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surely a man must be a desperate believer to receive it! Such an implicit credulity must require the entire prostration of the human intellect, and of every thing that is noble or generous in the human spirit. If such execrable dogmas are to be regarded as the tests of Christian faith, no wonder it should have gone forth into the world that Christian piety is implicit credence; that there are many things in the Christian system, which it would be dangerous to examine with too much nicety; that certain doctrines must be desperately believed, in spite of our intuitive convictions, and every moral sympathy of our nature; that religious principles must be believed without investigation, and be taken into our creed as the unresisting child receives the nauseous potion of the apothecary, videlicet, with his eyes fast closed, and his mouth wide open.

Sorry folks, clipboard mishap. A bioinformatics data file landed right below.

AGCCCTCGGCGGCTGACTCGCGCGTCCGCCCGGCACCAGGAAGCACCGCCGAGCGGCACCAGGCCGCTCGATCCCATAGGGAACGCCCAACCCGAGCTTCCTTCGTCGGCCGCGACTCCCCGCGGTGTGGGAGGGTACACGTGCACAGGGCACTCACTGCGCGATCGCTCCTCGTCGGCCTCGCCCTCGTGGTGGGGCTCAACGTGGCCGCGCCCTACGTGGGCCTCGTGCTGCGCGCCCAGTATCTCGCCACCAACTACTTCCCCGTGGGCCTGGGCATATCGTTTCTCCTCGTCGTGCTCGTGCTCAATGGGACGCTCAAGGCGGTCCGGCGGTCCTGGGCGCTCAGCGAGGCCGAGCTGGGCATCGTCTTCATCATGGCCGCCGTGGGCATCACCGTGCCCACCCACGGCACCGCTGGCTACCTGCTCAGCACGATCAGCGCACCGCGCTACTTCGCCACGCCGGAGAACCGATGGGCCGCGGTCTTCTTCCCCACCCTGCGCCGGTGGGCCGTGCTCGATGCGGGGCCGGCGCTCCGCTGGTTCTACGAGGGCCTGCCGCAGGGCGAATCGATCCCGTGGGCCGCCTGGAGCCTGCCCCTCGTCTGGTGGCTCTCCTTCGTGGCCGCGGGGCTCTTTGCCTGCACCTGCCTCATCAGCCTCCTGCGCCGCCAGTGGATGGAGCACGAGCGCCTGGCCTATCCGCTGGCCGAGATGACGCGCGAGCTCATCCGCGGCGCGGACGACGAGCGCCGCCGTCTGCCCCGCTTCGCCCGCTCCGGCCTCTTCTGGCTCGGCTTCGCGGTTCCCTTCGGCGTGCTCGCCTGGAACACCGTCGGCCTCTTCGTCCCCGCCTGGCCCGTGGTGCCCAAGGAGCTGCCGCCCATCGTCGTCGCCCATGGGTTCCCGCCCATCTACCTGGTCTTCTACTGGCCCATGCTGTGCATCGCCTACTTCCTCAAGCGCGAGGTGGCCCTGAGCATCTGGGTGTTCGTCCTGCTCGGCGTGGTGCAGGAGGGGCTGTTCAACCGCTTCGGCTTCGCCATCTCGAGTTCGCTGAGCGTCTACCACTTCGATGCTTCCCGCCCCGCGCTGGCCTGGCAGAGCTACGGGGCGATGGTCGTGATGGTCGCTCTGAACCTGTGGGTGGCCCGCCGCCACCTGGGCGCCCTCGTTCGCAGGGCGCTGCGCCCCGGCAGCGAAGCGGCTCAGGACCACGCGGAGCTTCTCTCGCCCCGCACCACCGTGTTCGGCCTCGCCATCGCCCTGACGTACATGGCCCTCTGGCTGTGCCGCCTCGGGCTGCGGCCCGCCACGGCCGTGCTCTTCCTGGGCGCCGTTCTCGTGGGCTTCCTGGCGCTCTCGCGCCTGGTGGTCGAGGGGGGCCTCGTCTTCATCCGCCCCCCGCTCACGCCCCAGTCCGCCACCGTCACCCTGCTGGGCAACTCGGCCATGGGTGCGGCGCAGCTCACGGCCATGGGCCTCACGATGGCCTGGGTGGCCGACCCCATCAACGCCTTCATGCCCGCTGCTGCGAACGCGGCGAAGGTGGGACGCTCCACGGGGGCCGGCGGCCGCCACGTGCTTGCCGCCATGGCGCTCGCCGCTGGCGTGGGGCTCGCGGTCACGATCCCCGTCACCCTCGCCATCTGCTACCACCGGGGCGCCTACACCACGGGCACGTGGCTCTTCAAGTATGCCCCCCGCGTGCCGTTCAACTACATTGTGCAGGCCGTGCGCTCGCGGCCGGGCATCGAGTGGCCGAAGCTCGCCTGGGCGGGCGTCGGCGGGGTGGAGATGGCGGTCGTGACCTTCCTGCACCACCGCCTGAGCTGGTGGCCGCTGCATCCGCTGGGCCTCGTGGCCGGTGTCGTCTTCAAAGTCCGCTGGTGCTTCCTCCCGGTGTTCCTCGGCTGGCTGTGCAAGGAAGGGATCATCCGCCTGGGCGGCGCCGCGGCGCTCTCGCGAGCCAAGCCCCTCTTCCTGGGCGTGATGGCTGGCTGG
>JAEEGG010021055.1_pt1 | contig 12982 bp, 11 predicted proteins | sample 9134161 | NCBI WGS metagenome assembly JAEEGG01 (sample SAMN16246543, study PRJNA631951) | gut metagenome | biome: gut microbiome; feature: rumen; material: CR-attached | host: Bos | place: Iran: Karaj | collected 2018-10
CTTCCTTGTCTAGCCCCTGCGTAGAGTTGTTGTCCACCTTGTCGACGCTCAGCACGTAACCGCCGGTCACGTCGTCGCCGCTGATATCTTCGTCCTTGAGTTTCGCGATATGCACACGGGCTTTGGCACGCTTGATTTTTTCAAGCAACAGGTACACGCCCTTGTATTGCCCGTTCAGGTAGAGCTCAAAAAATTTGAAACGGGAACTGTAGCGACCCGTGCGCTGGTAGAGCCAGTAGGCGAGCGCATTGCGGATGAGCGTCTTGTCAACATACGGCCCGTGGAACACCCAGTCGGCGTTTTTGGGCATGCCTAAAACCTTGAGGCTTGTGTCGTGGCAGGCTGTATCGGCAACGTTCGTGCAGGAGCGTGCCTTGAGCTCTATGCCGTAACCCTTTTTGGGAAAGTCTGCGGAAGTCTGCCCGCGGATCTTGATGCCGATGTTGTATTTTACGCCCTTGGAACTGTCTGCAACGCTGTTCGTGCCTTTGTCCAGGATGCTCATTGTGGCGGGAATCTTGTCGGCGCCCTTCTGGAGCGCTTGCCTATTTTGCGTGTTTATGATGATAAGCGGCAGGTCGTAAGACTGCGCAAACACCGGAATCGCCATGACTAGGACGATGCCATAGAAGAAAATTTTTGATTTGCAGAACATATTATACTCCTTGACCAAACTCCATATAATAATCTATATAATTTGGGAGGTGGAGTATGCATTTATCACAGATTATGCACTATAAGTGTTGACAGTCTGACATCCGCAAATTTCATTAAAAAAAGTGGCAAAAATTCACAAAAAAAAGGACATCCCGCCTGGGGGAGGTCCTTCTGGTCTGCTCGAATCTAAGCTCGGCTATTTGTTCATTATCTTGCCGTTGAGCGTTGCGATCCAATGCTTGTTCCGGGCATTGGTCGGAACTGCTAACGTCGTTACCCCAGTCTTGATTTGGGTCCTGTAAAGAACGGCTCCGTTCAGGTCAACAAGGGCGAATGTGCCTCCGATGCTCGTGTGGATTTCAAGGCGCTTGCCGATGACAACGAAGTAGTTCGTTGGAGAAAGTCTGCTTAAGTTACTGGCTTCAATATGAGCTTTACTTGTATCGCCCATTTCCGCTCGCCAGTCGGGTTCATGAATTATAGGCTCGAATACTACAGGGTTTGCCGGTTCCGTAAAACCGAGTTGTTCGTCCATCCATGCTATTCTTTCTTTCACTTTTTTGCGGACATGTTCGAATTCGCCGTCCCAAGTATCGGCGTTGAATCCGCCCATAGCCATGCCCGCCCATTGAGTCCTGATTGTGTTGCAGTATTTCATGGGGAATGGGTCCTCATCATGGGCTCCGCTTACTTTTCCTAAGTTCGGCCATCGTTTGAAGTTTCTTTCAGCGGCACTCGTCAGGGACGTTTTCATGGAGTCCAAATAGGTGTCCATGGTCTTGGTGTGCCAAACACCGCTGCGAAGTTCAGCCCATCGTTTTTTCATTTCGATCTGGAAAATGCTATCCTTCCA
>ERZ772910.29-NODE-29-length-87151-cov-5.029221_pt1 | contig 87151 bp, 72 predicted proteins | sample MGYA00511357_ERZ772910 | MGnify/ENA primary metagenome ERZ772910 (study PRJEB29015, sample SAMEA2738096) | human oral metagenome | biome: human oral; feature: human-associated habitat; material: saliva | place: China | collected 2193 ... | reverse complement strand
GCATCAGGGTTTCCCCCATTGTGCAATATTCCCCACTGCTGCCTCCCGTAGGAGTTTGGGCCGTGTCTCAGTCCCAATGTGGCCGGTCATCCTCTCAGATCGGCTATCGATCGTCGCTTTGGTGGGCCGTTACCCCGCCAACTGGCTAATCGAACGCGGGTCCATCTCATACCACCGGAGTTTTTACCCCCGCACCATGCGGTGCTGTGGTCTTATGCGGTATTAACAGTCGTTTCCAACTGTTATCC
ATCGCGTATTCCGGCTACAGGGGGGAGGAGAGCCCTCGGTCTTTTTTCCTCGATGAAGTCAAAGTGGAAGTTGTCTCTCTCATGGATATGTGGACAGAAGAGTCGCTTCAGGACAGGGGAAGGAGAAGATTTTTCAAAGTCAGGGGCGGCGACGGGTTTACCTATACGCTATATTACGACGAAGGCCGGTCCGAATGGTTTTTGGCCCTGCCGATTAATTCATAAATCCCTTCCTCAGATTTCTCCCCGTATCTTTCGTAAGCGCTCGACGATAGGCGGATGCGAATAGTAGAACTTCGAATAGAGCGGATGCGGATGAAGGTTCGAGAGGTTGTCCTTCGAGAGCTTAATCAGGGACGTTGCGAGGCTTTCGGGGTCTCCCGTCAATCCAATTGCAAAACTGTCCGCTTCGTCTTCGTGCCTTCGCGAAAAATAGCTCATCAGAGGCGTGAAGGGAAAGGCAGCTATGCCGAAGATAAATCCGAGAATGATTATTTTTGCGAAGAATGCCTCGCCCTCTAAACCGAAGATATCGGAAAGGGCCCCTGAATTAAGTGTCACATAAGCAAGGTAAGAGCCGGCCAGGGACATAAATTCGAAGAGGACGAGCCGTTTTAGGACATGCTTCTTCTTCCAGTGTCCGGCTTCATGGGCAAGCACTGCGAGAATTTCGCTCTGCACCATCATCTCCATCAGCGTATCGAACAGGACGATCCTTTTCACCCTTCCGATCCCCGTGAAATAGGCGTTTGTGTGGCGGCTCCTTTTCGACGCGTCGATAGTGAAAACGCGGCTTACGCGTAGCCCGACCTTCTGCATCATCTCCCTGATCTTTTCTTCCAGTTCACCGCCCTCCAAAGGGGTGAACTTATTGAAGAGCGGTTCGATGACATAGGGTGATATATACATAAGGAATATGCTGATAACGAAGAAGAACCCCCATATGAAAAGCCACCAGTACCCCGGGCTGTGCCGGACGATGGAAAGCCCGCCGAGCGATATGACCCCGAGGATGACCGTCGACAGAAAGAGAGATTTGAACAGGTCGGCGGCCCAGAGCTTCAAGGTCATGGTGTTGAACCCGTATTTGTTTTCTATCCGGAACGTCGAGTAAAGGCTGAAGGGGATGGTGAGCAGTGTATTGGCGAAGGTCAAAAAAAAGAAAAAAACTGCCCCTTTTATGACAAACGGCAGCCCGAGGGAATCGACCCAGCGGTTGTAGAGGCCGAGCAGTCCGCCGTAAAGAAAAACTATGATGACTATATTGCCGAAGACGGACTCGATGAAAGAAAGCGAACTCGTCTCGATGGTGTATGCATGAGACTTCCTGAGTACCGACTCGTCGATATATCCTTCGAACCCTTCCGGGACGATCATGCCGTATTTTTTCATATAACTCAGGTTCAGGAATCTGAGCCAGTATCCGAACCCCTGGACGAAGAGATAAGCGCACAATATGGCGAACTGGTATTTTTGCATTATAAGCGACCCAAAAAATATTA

The doctrine of a certain and eternal prescience, in relation to all moral actions and the final issue of human life, not consistent with the moral agency of God, and not compatible with his eternal existence, and not to be reconciled with the righteous government of the world.